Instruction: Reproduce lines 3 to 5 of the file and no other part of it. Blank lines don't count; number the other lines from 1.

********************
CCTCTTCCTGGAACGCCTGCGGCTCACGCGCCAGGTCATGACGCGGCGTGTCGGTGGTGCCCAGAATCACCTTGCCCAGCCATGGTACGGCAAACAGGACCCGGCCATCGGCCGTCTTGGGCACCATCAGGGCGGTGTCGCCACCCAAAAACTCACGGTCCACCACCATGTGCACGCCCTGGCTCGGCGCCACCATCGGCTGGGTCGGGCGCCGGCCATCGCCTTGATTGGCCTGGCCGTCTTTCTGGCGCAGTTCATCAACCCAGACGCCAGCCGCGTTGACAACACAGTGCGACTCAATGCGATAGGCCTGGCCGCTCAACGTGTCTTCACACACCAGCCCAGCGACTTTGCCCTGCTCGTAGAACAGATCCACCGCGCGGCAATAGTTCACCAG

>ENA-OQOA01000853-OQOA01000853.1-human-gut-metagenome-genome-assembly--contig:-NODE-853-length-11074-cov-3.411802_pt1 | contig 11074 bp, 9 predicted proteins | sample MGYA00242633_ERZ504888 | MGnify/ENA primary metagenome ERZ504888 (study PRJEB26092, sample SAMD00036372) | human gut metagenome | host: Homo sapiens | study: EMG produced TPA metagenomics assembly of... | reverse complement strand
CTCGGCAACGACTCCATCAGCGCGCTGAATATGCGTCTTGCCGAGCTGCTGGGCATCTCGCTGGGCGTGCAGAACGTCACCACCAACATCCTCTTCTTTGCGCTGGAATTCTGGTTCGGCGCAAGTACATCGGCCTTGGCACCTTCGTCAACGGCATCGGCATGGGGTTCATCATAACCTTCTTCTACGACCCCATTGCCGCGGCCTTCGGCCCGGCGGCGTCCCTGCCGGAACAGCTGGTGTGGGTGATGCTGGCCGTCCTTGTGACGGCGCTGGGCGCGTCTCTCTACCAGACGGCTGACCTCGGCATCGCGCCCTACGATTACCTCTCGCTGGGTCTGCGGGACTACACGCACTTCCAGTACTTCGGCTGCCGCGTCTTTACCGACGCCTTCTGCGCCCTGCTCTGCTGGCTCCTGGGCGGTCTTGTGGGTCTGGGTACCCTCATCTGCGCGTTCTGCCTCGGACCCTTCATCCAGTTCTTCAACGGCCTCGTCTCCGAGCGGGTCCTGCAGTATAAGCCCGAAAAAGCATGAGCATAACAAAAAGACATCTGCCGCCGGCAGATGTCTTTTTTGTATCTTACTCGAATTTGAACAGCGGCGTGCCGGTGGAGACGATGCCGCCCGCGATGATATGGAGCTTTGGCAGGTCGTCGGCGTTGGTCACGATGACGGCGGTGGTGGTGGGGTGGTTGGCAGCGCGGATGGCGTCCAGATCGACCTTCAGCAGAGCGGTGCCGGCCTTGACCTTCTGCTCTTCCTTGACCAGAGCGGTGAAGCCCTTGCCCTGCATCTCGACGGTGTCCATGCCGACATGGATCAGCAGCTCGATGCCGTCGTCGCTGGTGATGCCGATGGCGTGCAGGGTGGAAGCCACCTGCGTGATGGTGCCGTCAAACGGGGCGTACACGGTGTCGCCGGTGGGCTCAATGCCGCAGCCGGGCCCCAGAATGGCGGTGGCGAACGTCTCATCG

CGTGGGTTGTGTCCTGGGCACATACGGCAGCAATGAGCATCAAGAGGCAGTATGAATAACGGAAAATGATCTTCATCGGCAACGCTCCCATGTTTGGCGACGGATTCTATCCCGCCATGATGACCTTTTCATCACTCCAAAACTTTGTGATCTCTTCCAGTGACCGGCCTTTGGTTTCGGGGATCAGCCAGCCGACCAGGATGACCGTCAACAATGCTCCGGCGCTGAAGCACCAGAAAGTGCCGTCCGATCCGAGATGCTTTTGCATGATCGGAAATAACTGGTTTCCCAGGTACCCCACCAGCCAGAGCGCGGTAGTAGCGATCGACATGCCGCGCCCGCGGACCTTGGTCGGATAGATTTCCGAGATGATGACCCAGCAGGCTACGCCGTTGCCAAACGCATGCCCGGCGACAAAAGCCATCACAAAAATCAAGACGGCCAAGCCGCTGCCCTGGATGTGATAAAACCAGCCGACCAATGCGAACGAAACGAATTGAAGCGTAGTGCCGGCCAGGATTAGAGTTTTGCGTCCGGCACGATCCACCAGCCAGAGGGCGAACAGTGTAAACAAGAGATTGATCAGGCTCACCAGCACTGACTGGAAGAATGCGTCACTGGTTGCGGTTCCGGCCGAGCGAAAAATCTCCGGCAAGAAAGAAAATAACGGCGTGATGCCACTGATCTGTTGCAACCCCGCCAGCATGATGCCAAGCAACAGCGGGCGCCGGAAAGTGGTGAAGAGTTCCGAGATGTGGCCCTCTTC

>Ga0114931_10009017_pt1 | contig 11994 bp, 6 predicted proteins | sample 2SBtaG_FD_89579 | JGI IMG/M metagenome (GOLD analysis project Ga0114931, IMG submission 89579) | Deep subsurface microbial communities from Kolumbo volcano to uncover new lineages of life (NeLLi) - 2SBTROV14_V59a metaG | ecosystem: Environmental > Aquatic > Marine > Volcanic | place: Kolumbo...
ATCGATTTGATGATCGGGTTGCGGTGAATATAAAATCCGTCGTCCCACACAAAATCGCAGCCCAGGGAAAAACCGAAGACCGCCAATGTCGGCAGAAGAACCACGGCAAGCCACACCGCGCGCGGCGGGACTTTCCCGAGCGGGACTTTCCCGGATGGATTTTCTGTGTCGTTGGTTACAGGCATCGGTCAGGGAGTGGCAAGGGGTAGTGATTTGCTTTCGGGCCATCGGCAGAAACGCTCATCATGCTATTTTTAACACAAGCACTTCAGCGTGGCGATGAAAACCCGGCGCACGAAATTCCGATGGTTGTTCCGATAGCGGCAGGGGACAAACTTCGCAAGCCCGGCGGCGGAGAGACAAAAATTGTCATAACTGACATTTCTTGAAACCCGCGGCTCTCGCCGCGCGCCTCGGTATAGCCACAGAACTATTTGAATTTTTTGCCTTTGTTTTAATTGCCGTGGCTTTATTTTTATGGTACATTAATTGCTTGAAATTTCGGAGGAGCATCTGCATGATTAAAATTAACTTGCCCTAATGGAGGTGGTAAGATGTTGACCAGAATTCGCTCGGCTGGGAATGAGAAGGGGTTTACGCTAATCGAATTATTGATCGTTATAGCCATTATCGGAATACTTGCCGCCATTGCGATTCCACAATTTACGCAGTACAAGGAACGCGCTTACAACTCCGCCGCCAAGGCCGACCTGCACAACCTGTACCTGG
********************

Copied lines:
CTCGGCAACGACTCCATCAGCGCGCTGAATATGCGTCTTGCCGAGCTGCTGGGCATCTCGCTGGGCGTGCAGAACGTCACCACCAACATCCTCTTCTTTGCGCTGGAATTCTGGTTCGGCGCAAGTACATCGGCCTTGGCACCTTCGTCAACGGCATCGGCATGGGGTTCATCATAACCTTCTTCTACGACCCCATTGCCGCGGCCTTCGGCCCGGCGGCGTCCCTGCCGGAACAGCTGGTGTGGGTGATGCTGGCCGTCCTTGTGACGGCGCTGGGCGCGTCTCTCTACCAGACGGCTGACCTCGGCATCGCGCCCTACGATTACCTCTCGCTGGGTCTGCGGGACTACACGCACTTCCAGTACTTCGGCTGCCGCGTCTTTACCGACGCCTTCTGCGCCCTGCTCTGCTGGCTCCTGGGCGGTCTTGTGGGTCTGGGTACCCTCATCTGCGCGTTCTGCCTCGGACCCTTCATCCAGTTCTTCAACGGCCTCGTCTCCGAGCGGGTCCTGCAGTATAAGCCCGAAAAAGCATGAGCATAACAAAAAGACATCTGCCGCCGGCAGATGTCTTTTTTGTATCTTACTCGAATTTGAACAGCGGCGTGCCGGTGGAGACGATGCCGCCCGCGATGATATGGAGCTTTGGCAGGTCGTCGGCGTTGGTCACGATGACGGCGGTGGTGGTGGGGTGGTTGGCAGCGCGGATGGCGTCCAGATCGACCTTCAGCAGAGCGGTGCCGGCCTTGACCTTCTGCTCTTCCTTGACCAGAGCGGTGAAGCCCTTGCCCTGCATCTCGACGGTGTCCATGCCGACATGGATCAGCAGCTCGATGCCGTCGTCGCTGGTGATGCCGATGGCGTGCAGGGTGGAAGCCACCTGCGTGATGGTGCCGTCAAACGGGGCGTACACGGTGTCGCCGGTGGGCTCAATGCCGCAGCCGGGCCCCAGAATGGCGGTGGCGAACGTCTCATCG

CGTGGGTTGTGTCCTGGGCACATACGGCAGCAATGAGCATCAAGAGGCAGTATGAATAACGGAAAATGATCTTCATCGGCAACGCTCCCATGTTTGGCGACGGATTCTATCCCGCCATGATGACCTTTTCATCACTCCAAAACTTTGTGATCTCTTCCAGTGACCGGCCTTTGGTTTCGGGGATCAGCCAGCCGACCAGGATGACCGTCAACAATGCTCCGGCGCTGAAGCACCAGAAAGTGCCGTCCGATCCGAGATGCTTTTGCATGATCGGAAATAACTGGTTTCCCAGGTACCCCACCAGCCAGAGCGCGGTAGTAGCGATCGACATGCCGCGCCCGCGGACCTTGGTCGGATAGATTTCCGAGATGATGACCCAGCAGGCTACGCCGTTGCCAAACGCATGCCCGGCGACAAAAGCCATCACAAAAATCAAGACGGCCAAGCCGCTGCCCTGGATGTGATAAAACCAGCCGACCAATGCGAACGAAACGAATTGAAGCGTAGTGCCGGCCAGGATTAGAGTTTTGCGTCCGGCACGATCCACCAGCCAGAGGGCGAACAGTGTAAACAAGAGATTGATCAGGCTCACCAGCACTGACTGGAAGAATGCGTCACTGGTTGCGGTTCCGGCCGAGCGAAAAATCTCCGGCAAGAAAGAAAATAACGGCGTGATGCCACTGATCTGTTGCAACCCCGCCAGCATGATGCCAAGCAACAGCGGGCGCCGGAAAGTGGTGAAGAGTTCCGAGATGTGGCCCTCTTC

>Ga0114931_10009017_pt1 | contig 11994 bp, 6 predicted proteins | sample 2SBtaG_FD_89579 | JGI IMG/M metagenome (GOLD analysis project Ga0114931, IMG submission 89579) | Deep subsurface microbial communities from Kolumbo volcano to uncover new lineages of life (NeLLi) - 2SBTROV14_V59a metaG | ecosystem: Environmental > Aquatic > Marine > Volcanic | place: Kolumbo...